8 November 2016
I refer to the Sun Daily report dated 3 Nov 2016 which headlined “Govt yet to approve dengue vaccine due to lack of info: Subra”
Historically, Malaysia was foremost to document Dengue Fever (DF) in 1902 and Dengue Haemorrhagic Fever (DHF) in1962. It would have been another feather in our national cap if the dengue vaccine had been licensed for use, but instead as reported, the minister and the regulatory authorities have dragged their feet on the approval of the dengue vaccine. 11 countries including our ASEAN neigbours Singapore, Indonesia, Thailand and Philippines have since licensed the vaccine.
Every Malaysian can identify with a family member, friend or someone who has had dengue, was hospitalized for it, suffered from complications of the disease or succumbed to the disease syndrome. It cuts across the economic divide and social strata. In more tangible terms, as of 1 October 2016, 83,224 cases were notified with 186 deaths. This is a welcome reduction from the preceding period in 2015, but nonetheless most disconcerting.
Translated into monetary terms, Malaysia spent an estimated RM735 million on dengue management and vector control. Two think tanks have estimated that Malaysia can reduce the economic burden of dengue by 50% if it approved the dengue vaccine.
The long awaited dengue vaccine is therefore a most welcome breakthrough. Though the overall efficacy (60.8%) is not as high as the efficacy of most paediatric vaccines we are familiar with, the dengue vaccine nonetheless demonstrates a profile of clinical efficacy which makes it worth considering for licensure.
The two large multi-centre studies in Asia (including Malaysia) and Latin America showed that the administration of the novel quadrivalent dengue vaccine in healthy children reduced the rate of dengue related hospitalisations by 67% and 80.3% respectively, which would definitely reduce the demand on our hospitals beds.
The dengue vaccine also reduced the severity of the disease by 88.5% and 95.5% in the two landmark trials. Both the reduction in hospital admissions and severity of the disease would further ease the economic burden of dengue and more Malaysians would be spared the morbidity (illness) and mortality (deaths) from the disease.
Another aspect of the vaccine which is equally important is that no serious adverse events were reported in either trials.
Virtually all of the vaccine programs in Malaysia were initially driven by doctors in the private setting prior to its inclusion into the National Immunization Program (NIP). Hepatitis B, MMR, Haemophilus influenza B, Human Papilloma Virus (HPV) etc. vaccines were prescribed by private practitioners prior to their inclusion into the NIP in 1989, 2002, 2002, 2010 respectively. Others yet to be incorporated into the NIP eg Pneumococcal Conjugate Vaccine (PCV), Rotavirus (RV), Varicella, Influenza vaccines etc. are presently widely used by private practitioners whilst the Ministry of Health (MOH) consider the cost implications. And I suspect it would be no different with the dengue vaccine. But why the hesitancy by the regulatory authorities to license its initial use by the private practitioners in Malaysia?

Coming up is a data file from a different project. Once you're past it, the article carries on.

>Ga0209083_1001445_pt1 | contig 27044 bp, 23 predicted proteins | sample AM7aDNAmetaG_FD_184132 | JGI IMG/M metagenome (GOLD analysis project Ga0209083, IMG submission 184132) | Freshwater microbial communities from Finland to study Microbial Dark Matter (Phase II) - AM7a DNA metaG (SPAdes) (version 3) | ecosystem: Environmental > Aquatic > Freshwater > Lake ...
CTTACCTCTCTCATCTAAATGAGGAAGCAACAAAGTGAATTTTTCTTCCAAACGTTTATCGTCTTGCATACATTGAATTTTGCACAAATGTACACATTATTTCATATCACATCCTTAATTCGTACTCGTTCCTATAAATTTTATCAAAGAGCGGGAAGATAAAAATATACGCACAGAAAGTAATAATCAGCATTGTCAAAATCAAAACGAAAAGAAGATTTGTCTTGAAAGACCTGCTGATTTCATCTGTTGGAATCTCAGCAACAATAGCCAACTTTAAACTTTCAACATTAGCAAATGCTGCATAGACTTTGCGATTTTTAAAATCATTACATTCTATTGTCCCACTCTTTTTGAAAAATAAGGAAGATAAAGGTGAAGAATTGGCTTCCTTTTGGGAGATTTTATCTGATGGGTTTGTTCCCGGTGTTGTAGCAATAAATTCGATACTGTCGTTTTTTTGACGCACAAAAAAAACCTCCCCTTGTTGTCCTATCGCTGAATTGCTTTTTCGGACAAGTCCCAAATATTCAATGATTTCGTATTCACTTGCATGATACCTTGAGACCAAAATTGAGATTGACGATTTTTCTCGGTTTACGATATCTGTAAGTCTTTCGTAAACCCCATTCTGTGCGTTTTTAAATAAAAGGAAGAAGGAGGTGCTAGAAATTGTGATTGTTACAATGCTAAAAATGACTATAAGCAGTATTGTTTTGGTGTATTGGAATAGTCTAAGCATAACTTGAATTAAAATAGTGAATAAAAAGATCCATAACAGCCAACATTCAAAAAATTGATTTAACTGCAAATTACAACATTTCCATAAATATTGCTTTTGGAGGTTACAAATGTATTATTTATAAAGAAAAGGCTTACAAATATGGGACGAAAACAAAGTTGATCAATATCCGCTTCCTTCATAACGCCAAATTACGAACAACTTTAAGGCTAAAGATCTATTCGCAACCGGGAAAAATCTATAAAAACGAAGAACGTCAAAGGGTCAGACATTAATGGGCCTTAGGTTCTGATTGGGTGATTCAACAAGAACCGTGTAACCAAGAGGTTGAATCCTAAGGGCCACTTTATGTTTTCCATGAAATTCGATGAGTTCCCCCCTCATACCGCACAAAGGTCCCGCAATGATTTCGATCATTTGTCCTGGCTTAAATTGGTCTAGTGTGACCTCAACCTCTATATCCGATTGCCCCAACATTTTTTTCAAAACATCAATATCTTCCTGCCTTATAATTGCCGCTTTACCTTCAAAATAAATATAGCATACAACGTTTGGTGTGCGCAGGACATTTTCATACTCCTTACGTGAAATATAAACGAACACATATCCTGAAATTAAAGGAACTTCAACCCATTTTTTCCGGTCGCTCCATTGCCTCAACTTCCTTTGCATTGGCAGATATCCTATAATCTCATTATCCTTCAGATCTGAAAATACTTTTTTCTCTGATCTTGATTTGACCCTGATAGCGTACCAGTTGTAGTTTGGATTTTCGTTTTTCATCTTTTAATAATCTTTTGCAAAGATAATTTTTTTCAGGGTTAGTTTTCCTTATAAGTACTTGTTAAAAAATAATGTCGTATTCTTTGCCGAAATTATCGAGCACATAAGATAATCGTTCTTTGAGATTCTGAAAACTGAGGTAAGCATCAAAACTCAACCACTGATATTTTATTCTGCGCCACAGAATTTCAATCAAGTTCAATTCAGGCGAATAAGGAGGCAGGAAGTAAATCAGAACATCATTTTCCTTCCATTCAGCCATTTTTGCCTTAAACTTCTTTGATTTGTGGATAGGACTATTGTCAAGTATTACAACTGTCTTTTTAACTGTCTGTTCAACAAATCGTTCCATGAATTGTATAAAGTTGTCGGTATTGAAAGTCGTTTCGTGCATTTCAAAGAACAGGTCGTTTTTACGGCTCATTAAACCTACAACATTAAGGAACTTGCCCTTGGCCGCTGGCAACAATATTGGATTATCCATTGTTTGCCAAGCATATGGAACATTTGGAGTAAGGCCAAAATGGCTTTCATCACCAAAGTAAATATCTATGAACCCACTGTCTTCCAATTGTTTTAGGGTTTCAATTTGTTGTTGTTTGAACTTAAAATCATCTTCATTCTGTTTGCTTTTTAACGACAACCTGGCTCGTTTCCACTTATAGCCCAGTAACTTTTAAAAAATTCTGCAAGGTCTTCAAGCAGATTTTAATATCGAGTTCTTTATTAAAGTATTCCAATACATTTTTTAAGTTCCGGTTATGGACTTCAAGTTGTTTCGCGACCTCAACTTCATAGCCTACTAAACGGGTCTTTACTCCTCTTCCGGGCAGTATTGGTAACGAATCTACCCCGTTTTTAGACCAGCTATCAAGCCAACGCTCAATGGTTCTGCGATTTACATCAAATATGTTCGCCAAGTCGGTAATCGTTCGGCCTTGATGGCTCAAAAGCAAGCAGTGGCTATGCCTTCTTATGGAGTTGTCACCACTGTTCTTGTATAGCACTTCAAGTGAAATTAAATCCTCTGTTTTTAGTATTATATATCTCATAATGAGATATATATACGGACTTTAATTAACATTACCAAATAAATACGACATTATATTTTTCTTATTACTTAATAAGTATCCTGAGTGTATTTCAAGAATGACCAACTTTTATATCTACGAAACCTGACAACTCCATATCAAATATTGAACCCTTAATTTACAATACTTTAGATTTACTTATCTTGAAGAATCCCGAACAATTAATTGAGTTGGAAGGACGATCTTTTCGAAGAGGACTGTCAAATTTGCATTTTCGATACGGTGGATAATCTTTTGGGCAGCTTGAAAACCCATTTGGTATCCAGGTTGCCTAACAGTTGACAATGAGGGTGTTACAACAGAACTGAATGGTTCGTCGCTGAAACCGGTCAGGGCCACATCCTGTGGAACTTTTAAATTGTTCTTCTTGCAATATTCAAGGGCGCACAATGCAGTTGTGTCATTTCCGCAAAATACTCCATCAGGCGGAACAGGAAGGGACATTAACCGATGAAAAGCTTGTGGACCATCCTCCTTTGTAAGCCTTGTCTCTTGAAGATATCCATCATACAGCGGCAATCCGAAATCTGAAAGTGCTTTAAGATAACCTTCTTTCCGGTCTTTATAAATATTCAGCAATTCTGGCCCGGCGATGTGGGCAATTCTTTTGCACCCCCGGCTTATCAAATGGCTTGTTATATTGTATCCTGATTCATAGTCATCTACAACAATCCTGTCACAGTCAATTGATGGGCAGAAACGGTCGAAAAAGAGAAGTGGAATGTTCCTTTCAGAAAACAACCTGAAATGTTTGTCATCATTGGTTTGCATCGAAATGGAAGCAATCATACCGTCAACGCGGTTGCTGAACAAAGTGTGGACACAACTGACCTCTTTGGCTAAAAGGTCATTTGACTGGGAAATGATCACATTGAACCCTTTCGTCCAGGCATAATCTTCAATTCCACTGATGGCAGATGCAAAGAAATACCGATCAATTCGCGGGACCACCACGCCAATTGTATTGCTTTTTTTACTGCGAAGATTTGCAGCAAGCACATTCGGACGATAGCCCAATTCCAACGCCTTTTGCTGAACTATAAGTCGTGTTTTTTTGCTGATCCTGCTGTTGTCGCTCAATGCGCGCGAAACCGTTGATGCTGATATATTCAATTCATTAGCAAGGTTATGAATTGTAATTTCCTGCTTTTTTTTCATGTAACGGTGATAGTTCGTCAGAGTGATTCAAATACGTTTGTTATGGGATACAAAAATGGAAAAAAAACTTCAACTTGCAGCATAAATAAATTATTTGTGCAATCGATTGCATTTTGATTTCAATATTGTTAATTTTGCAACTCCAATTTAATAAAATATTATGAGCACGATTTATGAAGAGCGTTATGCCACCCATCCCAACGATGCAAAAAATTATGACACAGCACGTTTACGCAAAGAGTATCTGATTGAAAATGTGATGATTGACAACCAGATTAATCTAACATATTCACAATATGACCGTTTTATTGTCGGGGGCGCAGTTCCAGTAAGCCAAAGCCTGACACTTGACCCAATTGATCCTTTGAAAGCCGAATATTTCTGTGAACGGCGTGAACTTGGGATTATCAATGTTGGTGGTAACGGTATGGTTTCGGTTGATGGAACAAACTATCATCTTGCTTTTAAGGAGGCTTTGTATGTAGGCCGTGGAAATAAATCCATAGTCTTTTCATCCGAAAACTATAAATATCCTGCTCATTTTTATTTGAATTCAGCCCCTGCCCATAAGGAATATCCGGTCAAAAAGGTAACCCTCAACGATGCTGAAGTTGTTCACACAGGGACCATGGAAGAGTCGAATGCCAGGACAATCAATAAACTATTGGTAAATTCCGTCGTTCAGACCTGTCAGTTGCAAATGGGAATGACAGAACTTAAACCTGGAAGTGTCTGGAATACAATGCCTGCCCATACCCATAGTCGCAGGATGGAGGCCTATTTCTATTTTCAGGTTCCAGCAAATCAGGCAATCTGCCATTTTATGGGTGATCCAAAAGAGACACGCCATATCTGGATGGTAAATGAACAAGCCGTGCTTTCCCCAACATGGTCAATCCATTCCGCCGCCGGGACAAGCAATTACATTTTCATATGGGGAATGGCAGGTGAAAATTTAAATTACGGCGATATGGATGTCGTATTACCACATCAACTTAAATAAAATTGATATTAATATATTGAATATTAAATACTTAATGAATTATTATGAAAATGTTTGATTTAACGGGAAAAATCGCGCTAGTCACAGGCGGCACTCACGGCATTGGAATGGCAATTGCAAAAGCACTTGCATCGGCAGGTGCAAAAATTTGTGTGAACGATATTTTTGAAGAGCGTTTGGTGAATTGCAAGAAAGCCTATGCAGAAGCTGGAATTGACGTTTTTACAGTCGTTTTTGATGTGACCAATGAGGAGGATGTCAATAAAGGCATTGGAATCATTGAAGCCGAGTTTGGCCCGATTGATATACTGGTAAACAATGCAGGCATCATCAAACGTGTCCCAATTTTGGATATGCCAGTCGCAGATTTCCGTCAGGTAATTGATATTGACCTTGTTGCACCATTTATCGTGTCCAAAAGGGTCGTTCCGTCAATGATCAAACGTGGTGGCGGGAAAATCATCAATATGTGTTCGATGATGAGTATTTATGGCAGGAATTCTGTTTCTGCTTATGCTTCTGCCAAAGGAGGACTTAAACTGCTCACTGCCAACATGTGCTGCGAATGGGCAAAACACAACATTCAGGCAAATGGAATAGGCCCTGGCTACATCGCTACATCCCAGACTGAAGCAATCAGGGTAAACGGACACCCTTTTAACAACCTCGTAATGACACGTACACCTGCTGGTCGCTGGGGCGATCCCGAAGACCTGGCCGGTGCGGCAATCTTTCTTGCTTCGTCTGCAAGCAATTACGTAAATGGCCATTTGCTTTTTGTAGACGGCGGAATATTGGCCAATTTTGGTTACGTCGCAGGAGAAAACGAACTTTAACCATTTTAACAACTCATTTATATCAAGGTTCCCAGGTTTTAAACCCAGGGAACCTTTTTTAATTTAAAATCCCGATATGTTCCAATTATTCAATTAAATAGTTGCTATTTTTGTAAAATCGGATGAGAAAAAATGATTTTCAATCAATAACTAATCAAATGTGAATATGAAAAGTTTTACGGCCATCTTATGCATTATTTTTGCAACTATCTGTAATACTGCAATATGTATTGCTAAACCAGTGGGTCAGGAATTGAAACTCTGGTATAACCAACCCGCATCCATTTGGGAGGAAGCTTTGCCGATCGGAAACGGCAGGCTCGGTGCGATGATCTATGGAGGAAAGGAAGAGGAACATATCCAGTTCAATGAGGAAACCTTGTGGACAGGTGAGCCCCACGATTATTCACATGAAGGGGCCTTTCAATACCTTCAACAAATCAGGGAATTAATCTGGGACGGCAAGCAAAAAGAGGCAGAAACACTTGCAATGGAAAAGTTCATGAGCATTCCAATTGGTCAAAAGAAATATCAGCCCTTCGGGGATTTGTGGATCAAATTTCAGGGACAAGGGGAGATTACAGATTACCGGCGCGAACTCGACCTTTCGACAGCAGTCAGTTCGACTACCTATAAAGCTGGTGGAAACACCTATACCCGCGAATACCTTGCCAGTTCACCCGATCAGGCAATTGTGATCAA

Immunogenicity data from phase II studies (CYD22 in Vietnam and CYD 47 in India) suggest that the population 18 years of age and above in endemic areas responded well to the dengue vaccine. The antibody responses (GMTs) after the third injections were generally higher than those seen in the CYD14 and CYD15 study population (2-16 year old) in which efficacy was demonstrated. Since the GMTs were non-inferior compared to those in the efficacy trials, it is anticipated that adults up to the age of 45 years old living in endemic areas will have similar levels of protection, if not better, when compared with the 9-16 year old population.
Dengue sero-positivity has been shown to increase with age in Malaysia, approximating 90% at 60 years old. These “older” cohorts, previously infected with dengue, produced higher sero-conversion rates and broad neutralizing antibodies with the dengue vaccine, which would therefore confer better protection from the disease. The minister’s concerns is therefore not based on sound immunological science.
I suspect one of the reasons lies with the fact that this is the first time usage of a vaccine prior to its licensing by well established regulatory authorities eg FDA in the USA and the EMEA in Europe. But why should we be beholden to other regulatory authorities and not be the path finders in a disease epidemiology unique to our geography?
The other reason I think is the concern for the lack of Post Marketing Surveillance (PMS) and pharmacovigilance infrastructure & processes in the country. It must be emphasized that long term effectiveness & rare adverse effects can only be captured within the context of “real world usage” and not within the confines of further clinical trial numbers. Let us therefore contribute to the “dengue real world experience” instead of just “being spectators” & “playing safe”.
Dato’ Dr Musa Mohd Nordin
Consultant Paediatrician & Neonatologist
Damansara Specialist Hospital
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